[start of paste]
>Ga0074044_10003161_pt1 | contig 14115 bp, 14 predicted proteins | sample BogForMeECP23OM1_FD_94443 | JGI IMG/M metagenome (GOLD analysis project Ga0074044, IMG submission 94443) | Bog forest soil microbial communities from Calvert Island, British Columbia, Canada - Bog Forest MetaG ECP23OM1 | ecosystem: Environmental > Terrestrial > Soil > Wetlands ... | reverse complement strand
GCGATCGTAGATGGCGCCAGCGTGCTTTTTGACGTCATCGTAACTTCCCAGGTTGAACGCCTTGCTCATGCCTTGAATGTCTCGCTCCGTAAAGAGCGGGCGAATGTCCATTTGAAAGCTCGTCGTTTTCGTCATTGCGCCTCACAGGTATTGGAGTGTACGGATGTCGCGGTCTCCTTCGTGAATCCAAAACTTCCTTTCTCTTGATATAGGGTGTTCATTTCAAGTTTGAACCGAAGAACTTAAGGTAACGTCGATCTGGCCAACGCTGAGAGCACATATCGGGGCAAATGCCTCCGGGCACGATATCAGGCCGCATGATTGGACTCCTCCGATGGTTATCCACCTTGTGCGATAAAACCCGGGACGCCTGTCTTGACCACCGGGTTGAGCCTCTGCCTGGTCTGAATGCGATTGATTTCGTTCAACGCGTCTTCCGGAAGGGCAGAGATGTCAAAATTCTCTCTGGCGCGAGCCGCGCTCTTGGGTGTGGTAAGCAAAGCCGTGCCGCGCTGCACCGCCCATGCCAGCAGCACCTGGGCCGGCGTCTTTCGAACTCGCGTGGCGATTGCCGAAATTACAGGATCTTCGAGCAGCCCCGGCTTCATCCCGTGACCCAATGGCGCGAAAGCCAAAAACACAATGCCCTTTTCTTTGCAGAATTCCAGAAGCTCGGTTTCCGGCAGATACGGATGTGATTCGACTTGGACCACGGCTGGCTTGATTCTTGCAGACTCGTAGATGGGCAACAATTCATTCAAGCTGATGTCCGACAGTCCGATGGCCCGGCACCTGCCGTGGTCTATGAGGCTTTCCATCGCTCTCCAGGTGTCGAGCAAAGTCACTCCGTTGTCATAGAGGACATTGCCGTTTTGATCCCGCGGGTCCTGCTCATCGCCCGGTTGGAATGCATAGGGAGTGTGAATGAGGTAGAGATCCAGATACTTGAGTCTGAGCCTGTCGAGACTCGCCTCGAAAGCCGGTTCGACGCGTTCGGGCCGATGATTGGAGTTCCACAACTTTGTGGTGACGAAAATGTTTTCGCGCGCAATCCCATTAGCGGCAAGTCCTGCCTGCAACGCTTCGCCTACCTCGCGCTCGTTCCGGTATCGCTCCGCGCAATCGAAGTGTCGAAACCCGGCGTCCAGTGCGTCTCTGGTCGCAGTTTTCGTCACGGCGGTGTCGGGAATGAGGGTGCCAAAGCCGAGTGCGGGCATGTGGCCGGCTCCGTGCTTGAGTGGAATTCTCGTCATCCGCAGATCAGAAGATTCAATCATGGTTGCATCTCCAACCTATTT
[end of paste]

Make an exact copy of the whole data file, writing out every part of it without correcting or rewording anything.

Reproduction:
>Ga0074044_10003161_pt1 | contig 14115 bp, 14 predicted proteins | sample BogForMeECP23OM1_FD_94443 | JGI IMG/M metagenome (GOLD analysis project Ga0074044, IMG submission 94443) | Bog forest soil microbial communities from Calvert Island, British Columbia, Canada - Bog Forest MetaG ECP23OM1 | ecosystem: Environmental > Terrestrial > Soil > Wetlands ... | reverse complement strand
GCGATCGTAGATGGCGCCAGCGTGCTTTTTGACGTCATCGTAACTTCCCAGGTTGAACGCCTTGCTCATGCCTTGAATGTCTCGCTCCGTAAAGAGCGGGCGAATGTCCATTTGAAAGCTCGTCGTTTTCGTCATTGCGCCTCACAGGTATTGGAGTGTACGGATGTCGCGGTCTCCTTCGTGAATCCAAAACTTCCTTTCTCTTGATATAGGGTGTTCATTTCAAGTTTGAACCGAAGAACTTAAGGTAACGTCGATCTGGCCAACGCTGAGAGCACATATCGGGGCAAATGCCTCCGGGCACGATATCAGGCCGCATGATTGGACTCCTCCGATGGTTATCCACCTTGTGCGATAAAACCCGGGACGCCTGTCTTGACCACCGGGTTGAGCCTCTGCCTGGTCTGAATGCGATTGATTTCGTTCAACGCGTCTTCCGGAAGGGCAGAGATGTCAAAATTCTCTCTGGCGCGAGCCGCGCTCTTGGGTGTGGTAAGCAAAGCCGTGCCGCGCTGCACCGCCCATGCCAGCAGCACCTGGGCCGGCGTCTTTCGAACTCGCGTGGCGATTGCCGAAATTACAGGATCTTCGAGCAGCCCCGGCTTCATCCCGTGACCCAATGGCGCGAAAGCCAAAAACACAATGCCCTTTTCTTTGCAGAATTCCAGAAGCTCGGTTTCCGGCAGATACGGATGTGATTCGACTTGGACCACGGCTGGCTTGATTCTTGCAGACTCGTAGATGGGCAACAATTCATTCAAGCTGATGTCCGACAGTCCGATGGCCCGGCACCTGCCGTGGTCTATGAGGCTTTCCATCGCTCTCCAGGTGTCGAGCAAAGTCACTCCGTTGTCATAGAGGACATTGCCGTTTTGATCCCGCGGGTCCTGCTCATCGCCCGGTTGGAATGCATAGGGAGTGTGAATGAGGTAGAGATCCAGATACTTGAGTCTGAGCCTGTCGAGACTCGCCTCGAAAGCCGGTTCGACGCGTTCGGGCCGATGATTGGAGTTCCACAACTTTGTGGTGACGAAAATGTTTTCGCGCGCAATCCCATTAGCGGCAAGTCCTGCCTGCAACGCTTCGCCTACCTCGCGCTCGTTCCGGTATCGCTCCGCGCAATCGAAGTGTCGAAACCCGGCGTCCAGTGCGTCTCTGGTCGCAGTTTTCGTCACGGCGGTGTCGGGAATGAGGGTGCCAAAGCCGAGTGCGGGCATGTGGCCGGCTCCGTGCTTGAGTGGAATTCTCGTCATCCGCAGATCAGAAGATTCAATCATGGTTGCATCTCCAACCTATTT